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Peninsular and Oriental Steam Navigation Company, one of the largest shipping companies in the world, started life as a shipping agency business run by two young men, Brodie Willcox and Arthur Anderson, shortly after the Napoleonic which ended with Wellington's victory at Waterloo in 1815.

Little is known about Brodie McGhie Willcox apart from the fact that he was a dour shipbroker. Arthur Anderson's life story, on the other hand, was a classic example achievement through self-help. Like many Victorians he was energetic and full of entrepreneurial enterprise, recognising business potential and exploiting it. Born in poverty on the Shetland Isles he used his talents to create what was to become one of the world's largest and best known companies and to be elected as a respected member of the House of Commons.

Anderson served as a Royal Navy clerk during the Napoleonic Wars and came ashore in 1815, penniless, but was fortunate to meet up with Willcox who had just started his own business. By 1822 the two men had become partners and later, in 1826, the pair became the London agents for the City of Dublin Steam Packet Co., one of the first successful coastal steamship companies, and started a steamship service to Portugal.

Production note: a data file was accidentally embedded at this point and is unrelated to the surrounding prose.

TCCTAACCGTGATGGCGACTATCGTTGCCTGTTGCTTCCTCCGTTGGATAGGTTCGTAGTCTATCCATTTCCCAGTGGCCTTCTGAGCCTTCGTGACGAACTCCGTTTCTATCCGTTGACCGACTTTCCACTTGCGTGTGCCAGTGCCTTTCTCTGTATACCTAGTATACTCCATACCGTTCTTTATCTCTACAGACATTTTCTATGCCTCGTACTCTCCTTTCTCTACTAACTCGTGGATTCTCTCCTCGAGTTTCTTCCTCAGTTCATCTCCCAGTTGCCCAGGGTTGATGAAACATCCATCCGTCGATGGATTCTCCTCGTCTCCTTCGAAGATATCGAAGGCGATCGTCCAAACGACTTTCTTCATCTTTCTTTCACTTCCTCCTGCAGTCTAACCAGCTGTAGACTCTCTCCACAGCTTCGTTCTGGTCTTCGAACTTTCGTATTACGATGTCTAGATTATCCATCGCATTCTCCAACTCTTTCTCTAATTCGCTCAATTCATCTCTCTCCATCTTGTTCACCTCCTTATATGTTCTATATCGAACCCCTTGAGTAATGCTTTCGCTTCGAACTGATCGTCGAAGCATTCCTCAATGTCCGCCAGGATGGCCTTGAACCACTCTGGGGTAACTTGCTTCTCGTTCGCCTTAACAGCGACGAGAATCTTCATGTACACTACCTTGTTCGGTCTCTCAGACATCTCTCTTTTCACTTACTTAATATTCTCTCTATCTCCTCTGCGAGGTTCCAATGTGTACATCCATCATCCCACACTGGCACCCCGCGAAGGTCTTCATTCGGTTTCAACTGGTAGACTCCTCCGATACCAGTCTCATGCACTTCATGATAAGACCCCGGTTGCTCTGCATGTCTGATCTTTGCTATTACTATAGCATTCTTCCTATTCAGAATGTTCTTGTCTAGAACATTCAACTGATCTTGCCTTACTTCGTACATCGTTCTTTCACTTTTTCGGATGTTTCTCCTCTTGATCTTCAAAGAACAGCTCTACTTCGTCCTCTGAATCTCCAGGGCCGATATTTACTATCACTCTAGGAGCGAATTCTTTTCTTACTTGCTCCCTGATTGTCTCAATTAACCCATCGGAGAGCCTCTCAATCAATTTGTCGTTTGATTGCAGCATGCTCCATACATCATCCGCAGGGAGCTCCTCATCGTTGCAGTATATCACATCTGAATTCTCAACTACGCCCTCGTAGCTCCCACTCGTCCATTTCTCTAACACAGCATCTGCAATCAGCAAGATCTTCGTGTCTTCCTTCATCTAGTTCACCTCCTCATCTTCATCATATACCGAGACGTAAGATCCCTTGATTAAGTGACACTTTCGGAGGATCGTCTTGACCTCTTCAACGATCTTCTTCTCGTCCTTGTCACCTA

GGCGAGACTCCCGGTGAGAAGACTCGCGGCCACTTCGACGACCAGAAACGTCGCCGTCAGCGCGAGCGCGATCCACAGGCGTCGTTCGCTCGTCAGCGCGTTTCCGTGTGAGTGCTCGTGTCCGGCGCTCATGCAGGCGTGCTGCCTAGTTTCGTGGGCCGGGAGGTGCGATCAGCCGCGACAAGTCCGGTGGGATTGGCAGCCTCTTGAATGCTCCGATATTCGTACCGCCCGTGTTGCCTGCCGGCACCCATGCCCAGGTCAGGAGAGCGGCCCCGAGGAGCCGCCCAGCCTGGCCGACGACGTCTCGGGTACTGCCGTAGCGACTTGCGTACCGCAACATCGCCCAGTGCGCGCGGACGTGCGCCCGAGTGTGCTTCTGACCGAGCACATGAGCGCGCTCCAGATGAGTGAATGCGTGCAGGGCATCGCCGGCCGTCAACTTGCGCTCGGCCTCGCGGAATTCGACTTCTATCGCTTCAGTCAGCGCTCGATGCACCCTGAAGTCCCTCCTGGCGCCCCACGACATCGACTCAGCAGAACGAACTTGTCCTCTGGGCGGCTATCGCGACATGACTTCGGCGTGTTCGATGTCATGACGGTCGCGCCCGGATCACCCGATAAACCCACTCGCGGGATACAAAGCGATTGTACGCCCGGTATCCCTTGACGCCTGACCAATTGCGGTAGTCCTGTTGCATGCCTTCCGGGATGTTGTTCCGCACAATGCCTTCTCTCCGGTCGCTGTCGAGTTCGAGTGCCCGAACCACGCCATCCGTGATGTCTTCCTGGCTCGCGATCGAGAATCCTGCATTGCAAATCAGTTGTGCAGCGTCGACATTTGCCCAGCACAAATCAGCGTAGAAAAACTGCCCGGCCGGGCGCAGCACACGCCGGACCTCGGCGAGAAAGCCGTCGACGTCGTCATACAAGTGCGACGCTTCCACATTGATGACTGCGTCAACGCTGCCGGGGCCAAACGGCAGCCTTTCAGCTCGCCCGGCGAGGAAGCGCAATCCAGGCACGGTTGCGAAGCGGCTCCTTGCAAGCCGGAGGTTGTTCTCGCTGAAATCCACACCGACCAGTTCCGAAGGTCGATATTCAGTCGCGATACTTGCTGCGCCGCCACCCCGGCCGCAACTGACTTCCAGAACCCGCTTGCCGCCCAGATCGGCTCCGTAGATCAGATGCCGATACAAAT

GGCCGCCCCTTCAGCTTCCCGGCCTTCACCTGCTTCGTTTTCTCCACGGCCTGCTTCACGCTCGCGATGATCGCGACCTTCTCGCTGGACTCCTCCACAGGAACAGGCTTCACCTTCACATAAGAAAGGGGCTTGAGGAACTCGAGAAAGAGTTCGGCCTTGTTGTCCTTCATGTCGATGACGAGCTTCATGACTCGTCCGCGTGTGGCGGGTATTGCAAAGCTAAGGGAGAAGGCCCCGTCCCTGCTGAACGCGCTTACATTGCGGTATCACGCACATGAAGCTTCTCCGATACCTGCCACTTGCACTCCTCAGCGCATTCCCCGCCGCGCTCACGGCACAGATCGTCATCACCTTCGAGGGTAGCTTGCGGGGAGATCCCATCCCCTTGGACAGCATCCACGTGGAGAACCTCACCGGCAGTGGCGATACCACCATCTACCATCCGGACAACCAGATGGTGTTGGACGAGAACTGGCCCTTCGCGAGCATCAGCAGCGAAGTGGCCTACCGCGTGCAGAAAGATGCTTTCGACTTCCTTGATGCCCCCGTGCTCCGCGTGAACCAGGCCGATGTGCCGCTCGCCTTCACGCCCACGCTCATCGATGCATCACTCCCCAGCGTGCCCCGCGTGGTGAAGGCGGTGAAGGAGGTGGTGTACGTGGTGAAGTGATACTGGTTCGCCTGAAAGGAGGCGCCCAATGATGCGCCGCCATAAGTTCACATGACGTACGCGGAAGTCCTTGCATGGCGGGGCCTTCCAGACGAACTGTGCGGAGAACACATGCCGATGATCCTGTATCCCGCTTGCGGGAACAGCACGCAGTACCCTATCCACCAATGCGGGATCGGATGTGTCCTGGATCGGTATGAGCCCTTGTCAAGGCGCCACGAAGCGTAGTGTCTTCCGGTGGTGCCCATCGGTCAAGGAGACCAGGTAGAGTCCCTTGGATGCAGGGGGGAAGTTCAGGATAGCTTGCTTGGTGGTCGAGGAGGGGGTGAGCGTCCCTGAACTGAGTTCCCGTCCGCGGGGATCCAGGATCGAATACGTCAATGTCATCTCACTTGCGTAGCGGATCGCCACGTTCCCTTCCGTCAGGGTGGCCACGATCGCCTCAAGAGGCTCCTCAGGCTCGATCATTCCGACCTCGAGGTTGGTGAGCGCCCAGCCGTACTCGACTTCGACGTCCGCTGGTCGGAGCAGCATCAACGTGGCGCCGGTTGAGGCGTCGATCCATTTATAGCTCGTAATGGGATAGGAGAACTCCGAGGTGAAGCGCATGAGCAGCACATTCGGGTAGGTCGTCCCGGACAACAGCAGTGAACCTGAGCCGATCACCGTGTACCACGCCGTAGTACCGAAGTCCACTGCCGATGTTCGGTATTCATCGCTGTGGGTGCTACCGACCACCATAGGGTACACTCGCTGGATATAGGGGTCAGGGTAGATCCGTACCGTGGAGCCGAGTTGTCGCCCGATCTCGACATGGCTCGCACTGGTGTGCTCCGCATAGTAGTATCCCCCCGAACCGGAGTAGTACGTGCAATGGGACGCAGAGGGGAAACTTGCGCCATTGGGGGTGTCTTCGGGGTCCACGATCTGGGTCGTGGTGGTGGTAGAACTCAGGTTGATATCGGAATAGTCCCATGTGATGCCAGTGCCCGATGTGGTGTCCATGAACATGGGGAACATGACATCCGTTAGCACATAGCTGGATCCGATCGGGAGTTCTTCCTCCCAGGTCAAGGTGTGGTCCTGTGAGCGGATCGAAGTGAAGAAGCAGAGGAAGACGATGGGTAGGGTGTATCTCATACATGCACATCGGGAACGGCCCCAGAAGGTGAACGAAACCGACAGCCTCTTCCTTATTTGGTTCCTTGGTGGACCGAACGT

Because of the nature of their trade to Portugal and Spain it was inevitable that they would soon become embroiled in the tangled, and often violent, politics of the Iberian peninsular. In the first instance the Portuguese Queen was faced with insurrection and Anderson, the driving force of the partnership, sided with her against the rebels. On one occasion he refitted a half wrecked schooner and went gun-running on behalf of the Queen and, on another, posed as a Mr Smith and smuggled two of the Queen's agents into England. Anderson then used his influence in the City of London to raise funds to mount an expeditionary force which the Queen deployed to defeat the rebellion. The partners efforts did not go unrewarded and they were suitably endowed with numerous royal and official favours.

Arthur Anderson (1792-1868)

Oil by TF Dicksee, 1850 (P&O Lines) Brodie McGhie Willcox (1786-1862)

Oil by TF Dicksee, 1850 (P&O Lines) Capt. Richard Bourne, R.N. (c1787-1850) (P&O Lines)

However, no sooner had Portugal regained some semblance of stability, civil war broke out in Spain. The partners sided with the legitimate Queen against the pretender Don Carlos, and once again, were proved to be right. When, in 1835, the Spanish Minister in London took steps introduce the benefits of steam communication to Spain he chartered steamships from the Dublin & London Steam Packet Company and placed the management of the venture in the capable hands of Anderson and Willcox, trusted servants of the Spanish Crown. The arrangement with the Dublin & London Steam Packet Company enabled Captain Richard Bourne to join Anderson & Willcox and together they inaugurated a regular service between London, Spain and Portugal under the name 'Peninsular Steam Navigation Company'.